I’ve always been interested in computer assisted proof systems. Over the last year (or 2), I’ve been reading more and more on proving interesting properties of programs. I began with the very recent papers on security and safety properties of micro kernels (Gerwin Klein and Michael Norrish). From the NICTA work, I ended up working through much of the Isabelle proof system tutorials. The syntax of Isabelle felt very natural. Next, I read some of the French work (Xavier Leroy et al.) on formally verifying compilers. This led me to Coq and Benjamin Pierce’s exercises he has posted on his website. I’ve worked through a good 67% of those. Coq feels very pragmatic and the bundled environment is great to get started quick. Then, I took a few months break to look at a bunch of security stuff (static analysis work from Dawson Engler and the rest).
When I came back to it, I started reading the book Robert Harper is working on “Practical Foundations for Programming Languages”. This is dense (for me at least) and I’ve found myself having a hard time making too much progress. I think it would help to have an instructor, but in absence of that I have been taking large breaks in between chapters to decompress and let it marinate in my brain. My problem is remembering the vocabulary and notation each time, but after a day or two it comes back to me.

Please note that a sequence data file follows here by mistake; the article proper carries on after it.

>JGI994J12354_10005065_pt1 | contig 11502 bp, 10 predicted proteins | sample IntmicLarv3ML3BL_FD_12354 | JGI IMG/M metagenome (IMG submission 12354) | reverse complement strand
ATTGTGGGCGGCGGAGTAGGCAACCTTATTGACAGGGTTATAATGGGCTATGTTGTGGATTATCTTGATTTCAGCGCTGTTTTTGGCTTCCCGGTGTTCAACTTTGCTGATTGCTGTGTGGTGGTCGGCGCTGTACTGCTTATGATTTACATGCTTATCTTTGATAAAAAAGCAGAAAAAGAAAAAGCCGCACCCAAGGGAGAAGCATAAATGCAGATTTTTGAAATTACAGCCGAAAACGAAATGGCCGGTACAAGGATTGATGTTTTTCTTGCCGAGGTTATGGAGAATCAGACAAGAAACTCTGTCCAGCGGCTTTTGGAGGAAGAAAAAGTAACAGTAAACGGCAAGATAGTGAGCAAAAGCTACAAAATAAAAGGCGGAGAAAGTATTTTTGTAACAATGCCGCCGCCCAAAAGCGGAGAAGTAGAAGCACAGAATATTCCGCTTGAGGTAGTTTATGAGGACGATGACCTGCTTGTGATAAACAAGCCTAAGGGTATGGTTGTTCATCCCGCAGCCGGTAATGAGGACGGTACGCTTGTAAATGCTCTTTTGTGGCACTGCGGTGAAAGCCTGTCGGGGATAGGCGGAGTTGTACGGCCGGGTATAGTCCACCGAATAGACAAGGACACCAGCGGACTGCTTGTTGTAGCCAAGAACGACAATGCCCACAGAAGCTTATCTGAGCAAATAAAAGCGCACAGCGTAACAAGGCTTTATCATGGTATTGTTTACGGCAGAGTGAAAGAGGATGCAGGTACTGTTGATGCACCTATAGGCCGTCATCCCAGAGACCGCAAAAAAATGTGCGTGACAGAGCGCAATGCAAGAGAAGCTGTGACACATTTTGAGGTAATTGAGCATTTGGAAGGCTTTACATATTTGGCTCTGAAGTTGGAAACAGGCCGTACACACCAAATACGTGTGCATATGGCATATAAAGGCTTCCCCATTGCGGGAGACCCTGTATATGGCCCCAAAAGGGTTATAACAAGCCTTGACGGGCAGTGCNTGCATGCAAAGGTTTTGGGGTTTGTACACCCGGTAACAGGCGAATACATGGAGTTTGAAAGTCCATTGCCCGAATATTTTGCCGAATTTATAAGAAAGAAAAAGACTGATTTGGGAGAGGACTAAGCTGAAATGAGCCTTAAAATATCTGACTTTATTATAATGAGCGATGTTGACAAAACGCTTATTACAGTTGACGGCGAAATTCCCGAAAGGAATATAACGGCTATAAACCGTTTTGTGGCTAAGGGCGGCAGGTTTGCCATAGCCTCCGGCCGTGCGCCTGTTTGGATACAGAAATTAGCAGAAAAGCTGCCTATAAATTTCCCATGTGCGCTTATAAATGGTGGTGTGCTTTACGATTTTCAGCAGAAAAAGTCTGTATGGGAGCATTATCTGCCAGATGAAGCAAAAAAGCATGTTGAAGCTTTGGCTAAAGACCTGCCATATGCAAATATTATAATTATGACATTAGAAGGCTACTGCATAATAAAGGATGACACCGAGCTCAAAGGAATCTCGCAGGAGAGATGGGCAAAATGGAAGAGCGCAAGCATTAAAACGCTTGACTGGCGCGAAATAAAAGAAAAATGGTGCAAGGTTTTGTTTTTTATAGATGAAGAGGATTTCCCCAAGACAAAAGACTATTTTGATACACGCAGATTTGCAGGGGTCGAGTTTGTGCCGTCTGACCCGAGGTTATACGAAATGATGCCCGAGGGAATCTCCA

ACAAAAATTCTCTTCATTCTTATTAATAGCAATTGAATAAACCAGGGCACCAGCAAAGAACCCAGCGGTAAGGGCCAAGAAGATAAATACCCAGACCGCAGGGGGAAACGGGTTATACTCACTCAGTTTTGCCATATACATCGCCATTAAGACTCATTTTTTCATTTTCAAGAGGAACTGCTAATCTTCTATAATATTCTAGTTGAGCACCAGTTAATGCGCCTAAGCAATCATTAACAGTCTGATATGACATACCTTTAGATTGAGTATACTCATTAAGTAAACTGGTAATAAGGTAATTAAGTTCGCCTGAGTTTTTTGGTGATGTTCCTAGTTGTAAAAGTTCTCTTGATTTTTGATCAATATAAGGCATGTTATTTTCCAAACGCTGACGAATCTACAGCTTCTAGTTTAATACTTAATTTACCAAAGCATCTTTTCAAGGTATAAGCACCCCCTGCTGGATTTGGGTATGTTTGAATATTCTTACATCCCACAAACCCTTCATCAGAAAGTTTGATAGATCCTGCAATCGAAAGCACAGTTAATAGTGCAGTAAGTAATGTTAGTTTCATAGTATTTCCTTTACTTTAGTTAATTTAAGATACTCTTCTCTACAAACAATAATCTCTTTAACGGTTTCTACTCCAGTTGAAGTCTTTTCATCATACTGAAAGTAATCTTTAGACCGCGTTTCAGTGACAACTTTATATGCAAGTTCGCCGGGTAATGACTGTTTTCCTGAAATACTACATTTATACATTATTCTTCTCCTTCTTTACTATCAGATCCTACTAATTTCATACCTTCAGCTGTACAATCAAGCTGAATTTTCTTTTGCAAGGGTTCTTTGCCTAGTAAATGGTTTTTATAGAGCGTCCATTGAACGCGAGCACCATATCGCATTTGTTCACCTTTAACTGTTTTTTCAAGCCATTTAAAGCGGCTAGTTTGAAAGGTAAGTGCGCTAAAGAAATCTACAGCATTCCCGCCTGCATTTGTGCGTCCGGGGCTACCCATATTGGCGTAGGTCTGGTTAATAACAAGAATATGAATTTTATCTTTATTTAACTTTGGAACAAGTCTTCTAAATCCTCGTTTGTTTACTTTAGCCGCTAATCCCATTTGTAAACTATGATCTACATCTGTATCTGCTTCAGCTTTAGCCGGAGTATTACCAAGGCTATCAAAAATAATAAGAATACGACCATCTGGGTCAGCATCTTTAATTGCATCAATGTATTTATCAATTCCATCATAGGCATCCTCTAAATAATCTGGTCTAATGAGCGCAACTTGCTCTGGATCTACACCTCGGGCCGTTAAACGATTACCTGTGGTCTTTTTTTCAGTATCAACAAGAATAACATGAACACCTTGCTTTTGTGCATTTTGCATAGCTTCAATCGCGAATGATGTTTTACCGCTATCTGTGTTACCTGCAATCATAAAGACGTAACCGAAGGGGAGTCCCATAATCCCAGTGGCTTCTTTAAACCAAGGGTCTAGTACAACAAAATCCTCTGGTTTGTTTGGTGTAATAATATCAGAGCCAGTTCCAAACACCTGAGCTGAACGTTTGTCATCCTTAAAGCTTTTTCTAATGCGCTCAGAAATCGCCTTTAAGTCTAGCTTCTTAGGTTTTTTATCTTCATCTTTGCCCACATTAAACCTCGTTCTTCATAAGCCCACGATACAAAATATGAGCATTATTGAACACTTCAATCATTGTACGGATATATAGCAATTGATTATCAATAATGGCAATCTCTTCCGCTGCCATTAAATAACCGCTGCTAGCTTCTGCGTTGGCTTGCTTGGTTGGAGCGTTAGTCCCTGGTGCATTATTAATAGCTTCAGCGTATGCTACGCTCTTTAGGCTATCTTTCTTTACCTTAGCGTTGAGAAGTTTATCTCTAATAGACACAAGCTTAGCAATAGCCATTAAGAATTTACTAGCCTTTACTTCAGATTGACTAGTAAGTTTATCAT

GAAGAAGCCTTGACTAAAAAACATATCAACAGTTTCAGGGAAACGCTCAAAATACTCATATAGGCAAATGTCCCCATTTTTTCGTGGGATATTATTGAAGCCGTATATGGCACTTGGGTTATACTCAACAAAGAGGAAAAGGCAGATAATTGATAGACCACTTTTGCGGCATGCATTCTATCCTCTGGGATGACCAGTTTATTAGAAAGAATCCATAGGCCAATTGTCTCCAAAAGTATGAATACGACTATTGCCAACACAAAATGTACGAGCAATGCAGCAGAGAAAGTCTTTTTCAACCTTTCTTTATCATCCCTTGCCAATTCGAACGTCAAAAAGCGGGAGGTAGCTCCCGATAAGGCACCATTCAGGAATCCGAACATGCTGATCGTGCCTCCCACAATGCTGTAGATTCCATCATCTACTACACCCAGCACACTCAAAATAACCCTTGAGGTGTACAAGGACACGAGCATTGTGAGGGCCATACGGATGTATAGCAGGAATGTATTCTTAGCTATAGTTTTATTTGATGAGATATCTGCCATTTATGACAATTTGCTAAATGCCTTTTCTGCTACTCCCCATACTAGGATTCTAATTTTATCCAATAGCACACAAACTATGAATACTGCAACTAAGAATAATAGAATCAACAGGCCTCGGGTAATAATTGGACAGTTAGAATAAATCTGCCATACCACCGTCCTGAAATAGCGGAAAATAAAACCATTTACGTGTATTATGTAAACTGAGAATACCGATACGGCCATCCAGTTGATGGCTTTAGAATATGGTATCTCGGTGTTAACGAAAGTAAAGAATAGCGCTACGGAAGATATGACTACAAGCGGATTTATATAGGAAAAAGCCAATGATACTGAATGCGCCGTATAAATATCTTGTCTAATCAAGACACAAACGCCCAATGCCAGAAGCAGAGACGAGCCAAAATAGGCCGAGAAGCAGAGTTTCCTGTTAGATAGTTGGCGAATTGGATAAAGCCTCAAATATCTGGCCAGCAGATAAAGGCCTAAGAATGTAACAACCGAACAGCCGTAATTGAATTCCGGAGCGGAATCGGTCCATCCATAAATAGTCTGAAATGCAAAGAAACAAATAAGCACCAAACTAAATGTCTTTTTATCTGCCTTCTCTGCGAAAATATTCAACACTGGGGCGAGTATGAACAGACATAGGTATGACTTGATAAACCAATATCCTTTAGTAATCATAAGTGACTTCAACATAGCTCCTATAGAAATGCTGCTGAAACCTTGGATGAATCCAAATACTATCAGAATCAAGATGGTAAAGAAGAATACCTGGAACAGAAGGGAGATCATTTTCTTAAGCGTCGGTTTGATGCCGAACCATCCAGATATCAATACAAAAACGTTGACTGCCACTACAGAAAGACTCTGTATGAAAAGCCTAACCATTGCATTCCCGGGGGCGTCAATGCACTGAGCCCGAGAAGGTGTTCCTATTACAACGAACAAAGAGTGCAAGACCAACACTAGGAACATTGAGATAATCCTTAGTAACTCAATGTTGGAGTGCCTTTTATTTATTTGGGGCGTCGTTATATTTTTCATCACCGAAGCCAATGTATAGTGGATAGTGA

In any case, I came back to the work surrounding POPLMark and this led me to Twelf. I’ve been accumulating resources and wanted to put them all together for my own benefit. Maybe it will help someone else, but I think the Twelf wiki has a better selection — I’m just trying to keep track of what I have found and worked through.
- University of Oregon Summer School on Logic and Theorem Proving in Programming Languages
- Hints on Proving Theorems in Twelf
- Mechanizing Metatheory in Twelf
- Using Twelf to Prove Type Theorems